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Editorial: Whether or not prenatal tests are wrong, expectant parents need our support
On Jan. 1, The New York Times published on its website a stunning article titled “When They Warn of Rare Disorders, These Prenatal Tests Are Usually Wrong.” The piece, written by Sarah Kliff, an investigative reporter who focuses on health care for the Times, and freelance writer/researcher Aatish Bhatia, explores the inaccuracy of tests that screen the unborn for a variety of rare diseases and genetic conditions.
In a New Year’s Day tweet, Kliff sums up the article: “Prenatal tests promise to detect rare genetic diseases in babies by scanning DNA. Labs market them as ‘reliable.’ They tell women to have ‘total confidence’ in results. It turns out, the grave predictions made by those tests are usually wrong. … What we found: The tests’ findings of disorders are wrong a surprising amount of the time, between 81 and 93 percent.”
The article begins by telling the story of 32-year-old Yael Geller, who “was thrilled when she found out she was pregnant in November 2020.” Later, “a prenatal blood test indicated her fetus might be missing part of a chromosome, which could lead to serious ailments and mental illness. Sitting on the couch that evening with her husband, she cried as she explained they might be facing a decision on terminating the pregnancy. … The next day, doctors used a long, painful needle to retrieve a small piece of her placenta. It was tested and showed the initial result was wrong. She now has a 6-month-old, Emmanuel, who shows no signs of the condition he screened positive for.”
Thousands of people have commented on the article on The New York Times’ website and Facebook page, many of whom share heart-wrenching stories similar to Geller’s — mothers and fathers who contemplated aborting their child after receiving the news that he or she might be born with a life-threatening or life-altering health condition, only to give birth to a fully healthy child. Too often, doctors who have vowed to “do no harm” push abortion as the safest and simplest solution to parents who are terrified of what the future might hold for them and their children after receiving such frightening news.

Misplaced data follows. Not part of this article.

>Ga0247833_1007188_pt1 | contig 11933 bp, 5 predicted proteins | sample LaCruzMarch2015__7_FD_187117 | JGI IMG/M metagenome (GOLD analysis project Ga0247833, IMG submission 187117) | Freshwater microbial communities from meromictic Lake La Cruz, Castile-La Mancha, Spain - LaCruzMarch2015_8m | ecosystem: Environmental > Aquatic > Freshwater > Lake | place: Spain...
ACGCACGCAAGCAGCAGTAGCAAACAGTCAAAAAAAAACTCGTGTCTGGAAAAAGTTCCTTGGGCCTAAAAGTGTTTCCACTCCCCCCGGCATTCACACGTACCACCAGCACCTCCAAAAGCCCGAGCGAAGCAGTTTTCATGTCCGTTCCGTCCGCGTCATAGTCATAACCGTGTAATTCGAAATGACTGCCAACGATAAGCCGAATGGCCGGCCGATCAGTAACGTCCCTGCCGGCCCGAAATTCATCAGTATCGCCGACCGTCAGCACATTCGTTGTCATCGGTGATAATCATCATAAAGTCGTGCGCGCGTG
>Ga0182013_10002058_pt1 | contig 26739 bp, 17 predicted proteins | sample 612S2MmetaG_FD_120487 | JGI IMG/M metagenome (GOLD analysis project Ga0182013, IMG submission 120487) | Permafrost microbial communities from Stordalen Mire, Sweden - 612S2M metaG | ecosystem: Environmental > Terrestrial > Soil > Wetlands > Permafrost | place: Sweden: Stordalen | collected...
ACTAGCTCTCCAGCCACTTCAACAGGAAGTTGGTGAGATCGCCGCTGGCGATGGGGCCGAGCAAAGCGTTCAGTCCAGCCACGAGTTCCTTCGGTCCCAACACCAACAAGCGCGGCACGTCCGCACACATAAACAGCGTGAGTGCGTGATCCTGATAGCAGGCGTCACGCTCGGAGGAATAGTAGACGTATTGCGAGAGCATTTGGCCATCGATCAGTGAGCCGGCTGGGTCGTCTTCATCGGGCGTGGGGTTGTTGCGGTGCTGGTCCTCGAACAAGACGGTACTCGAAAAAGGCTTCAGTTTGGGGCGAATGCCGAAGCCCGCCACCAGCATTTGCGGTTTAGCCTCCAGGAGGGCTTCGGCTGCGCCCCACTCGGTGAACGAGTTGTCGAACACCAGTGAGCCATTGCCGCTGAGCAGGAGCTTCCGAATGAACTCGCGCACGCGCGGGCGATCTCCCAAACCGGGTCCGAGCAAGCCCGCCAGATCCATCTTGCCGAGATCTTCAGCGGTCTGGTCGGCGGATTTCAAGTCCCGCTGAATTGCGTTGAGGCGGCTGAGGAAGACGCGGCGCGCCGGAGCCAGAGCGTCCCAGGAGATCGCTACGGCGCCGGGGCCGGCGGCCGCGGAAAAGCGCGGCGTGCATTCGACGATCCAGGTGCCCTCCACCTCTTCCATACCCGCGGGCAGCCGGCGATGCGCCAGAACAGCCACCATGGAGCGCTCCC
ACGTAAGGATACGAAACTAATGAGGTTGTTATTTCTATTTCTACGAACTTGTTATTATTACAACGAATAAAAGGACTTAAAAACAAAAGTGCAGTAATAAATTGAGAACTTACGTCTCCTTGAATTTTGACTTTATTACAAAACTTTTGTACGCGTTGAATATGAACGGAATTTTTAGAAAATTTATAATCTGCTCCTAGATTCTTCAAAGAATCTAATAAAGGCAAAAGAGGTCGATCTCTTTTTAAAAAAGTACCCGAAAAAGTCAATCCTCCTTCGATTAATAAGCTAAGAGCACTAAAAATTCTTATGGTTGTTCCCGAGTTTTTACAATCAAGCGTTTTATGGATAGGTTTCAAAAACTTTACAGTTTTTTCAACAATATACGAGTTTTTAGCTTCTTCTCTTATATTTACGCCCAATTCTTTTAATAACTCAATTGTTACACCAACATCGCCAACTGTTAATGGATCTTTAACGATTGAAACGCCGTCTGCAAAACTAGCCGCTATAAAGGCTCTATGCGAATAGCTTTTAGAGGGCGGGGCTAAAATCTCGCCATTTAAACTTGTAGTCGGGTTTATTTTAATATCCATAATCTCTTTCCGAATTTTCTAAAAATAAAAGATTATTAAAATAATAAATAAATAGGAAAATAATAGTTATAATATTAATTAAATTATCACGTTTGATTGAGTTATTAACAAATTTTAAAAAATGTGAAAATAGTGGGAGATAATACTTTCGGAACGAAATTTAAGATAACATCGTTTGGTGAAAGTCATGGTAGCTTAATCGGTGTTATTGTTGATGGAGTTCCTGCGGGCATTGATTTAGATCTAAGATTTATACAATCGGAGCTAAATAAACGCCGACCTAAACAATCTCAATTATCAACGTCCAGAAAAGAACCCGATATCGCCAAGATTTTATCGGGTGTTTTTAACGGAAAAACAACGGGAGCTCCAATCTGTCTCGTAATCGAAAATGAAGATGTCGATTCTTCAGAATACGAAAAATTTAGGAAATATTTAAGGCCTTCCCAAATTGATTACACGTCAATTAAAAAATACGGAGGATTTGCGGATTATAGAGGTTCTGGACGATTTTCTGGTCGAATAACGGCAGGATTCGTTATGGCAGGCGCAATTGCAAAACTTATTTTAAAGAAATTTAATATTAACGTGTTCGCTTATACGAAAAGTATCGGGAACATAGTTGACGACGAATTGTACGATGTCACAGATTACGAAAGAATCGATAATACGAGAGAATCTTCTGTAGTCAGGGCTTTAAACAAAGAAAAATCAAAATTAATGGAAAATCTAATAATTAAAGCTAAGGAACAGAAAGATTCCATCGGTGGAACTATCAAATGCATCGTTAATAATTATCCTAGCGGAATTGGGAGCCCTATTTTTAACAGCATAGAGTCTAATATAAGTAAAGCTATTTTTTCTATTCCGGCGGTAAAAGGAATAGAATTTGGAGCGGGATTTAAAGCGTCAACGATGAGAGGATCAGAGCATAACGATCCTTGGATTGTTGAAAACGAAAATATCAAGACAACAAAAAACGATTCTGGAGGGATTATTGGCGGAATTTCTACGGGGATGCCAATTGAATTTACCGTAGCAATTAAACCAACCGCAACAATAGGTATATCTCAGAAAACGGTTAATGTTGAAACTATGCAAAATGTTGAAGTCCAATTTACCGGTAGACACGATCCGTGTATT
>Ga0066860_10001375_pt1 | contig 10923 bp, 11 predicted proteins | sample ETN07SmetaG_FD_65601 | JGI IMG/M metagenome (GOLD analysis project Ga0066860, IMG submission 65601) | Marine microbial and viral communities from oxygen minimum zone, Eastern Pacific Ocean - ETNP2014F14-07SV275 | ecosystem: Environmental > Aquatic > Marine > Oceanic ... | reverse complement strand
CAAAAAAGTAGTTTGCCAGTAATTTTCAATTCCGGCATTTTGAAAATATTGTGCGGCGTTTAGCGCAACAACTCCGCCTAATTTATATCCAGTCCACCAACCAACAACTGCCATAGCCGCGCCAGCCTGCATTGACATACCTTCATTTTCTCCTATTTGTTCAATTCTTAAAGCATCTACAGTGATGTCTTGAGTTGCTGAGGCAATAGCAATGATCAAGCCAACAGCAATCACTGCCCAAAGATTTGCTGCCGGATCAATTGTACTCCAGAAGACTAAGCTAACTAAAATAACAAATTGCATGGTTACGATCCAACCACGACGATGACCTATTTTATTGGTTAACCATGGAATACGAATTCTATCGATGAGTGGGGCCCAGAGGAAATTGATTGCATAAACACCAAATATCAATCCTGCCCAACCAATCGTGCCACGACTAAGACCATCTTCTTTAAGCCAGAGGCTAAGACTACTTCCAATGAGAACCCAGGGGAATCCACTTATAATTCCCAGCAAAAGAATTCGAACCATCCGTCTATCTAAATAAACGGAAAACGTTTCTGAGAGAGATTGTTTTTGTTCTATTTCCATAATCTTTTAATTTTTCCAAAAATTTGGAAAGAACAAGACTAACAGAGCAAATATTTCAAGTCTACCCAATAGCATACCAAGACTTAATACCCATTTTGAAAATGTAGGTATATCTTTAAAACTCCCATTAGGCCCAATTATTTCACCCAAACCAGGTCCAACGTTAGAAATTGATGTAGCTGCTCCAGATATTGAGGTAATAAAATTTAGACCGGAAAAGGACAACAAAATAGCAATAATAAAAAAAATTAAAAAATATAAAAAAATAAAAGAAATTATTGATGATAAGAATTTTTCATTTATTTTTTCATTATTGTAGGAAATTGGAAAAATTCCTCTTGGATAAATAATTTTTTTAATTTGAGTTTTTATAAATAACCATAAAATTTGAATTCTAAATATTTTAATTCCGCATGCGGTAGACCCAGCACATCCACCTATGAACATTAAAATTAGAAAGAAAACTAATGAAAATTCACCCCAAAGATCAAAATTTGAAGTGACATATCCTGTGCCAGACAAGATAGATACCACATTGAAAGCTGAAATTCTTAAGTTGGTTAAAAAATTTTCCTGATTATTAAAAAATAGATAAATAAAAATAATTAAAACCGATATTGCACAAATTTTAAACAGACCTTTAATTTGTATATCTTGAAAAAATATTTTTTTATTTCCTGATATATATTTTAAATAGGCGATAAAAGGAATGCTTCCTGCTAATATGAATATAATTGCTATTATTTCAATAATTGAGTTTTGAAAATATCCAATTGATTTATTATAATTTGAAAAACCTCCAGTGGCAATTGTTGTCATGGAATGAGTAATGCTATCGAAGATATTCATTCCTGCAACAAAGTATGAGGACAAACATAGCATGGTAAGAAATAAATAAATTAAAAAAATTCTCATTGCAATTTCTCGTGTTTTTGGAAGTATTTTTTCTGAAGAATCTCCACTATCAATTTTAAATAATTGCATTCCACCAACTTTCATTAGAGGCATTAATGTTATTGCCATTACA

While undergoing prenatal testing is not in and of itself immoral, any conclusion leading to abortion most certainly is. In 1987, the Congregation for the Doctrine of the Faith, led at the time by Cardinal Joseph Ratzinger (the future Pope Benedict XVI), answered questions pertaining to prenatal tests in its letter Donum Vitae (“Respect for Human Life”). It stated: “Any directive or program … which in any way were to favor a link between prenatal diagnosis and abortion, or which were to go as far as directly to induce expectant mothers to submit to prenatal diagnosis planned for the purpose of eliminating foetuses which are affected by malformations or which are carriers of hereditary illness, is to be condemned as a violation of the unborn child’s right to life.”
And still, an estimated 67% of children who are diagnosed with Down syndrome in the United States are aborted in the womb. In some countries, that number is even higher. According to a 2020 article in The Atlantic, Denmark began offering prenatal screenings for every expectant mother in 2004. Since then, 95% of Danish children diagnosed with Down syndrome were aborted, and only 18 such children were born in Denmark in 2019.
What gets lost in conversations about diagnoses of prenatal defects and the abortions to which they too often lead is that, regardless of their physical health, children born with Down syndrome or any other genetic abnormality are no less human than anyone else. On World Down Syndrome Day on March 21, 2021, Pope Francis tweeted: “Every child who a woman expects in her womb is a gift that changes a family’s history: the life of fathers and mothers, grandparents and of brothers and sisters. That child needs to be welcomed, loved and nurtured. Always!”
While pro-life advocates are optimistic that the Supreme Court could soon deal a strong blow to the legal precedents set by Roe v. Wade and Planned Parenthood v. Casey, it is clear that more work is needed to remind society of the value of the life of all humans — regardless of their size, age or physical abilities.
This month, as so many gather to march for life in Washington, D.C., and other cities across the country, let us remember all of the expectant parents who are fearful of their children’s uncertain futures. Pray that God gives them peace, and pray that they choose life.
Our Sunday Visitor Editorial Board: Gretchen R. Crowe, Scott P. Richert, Scott Warden, York Young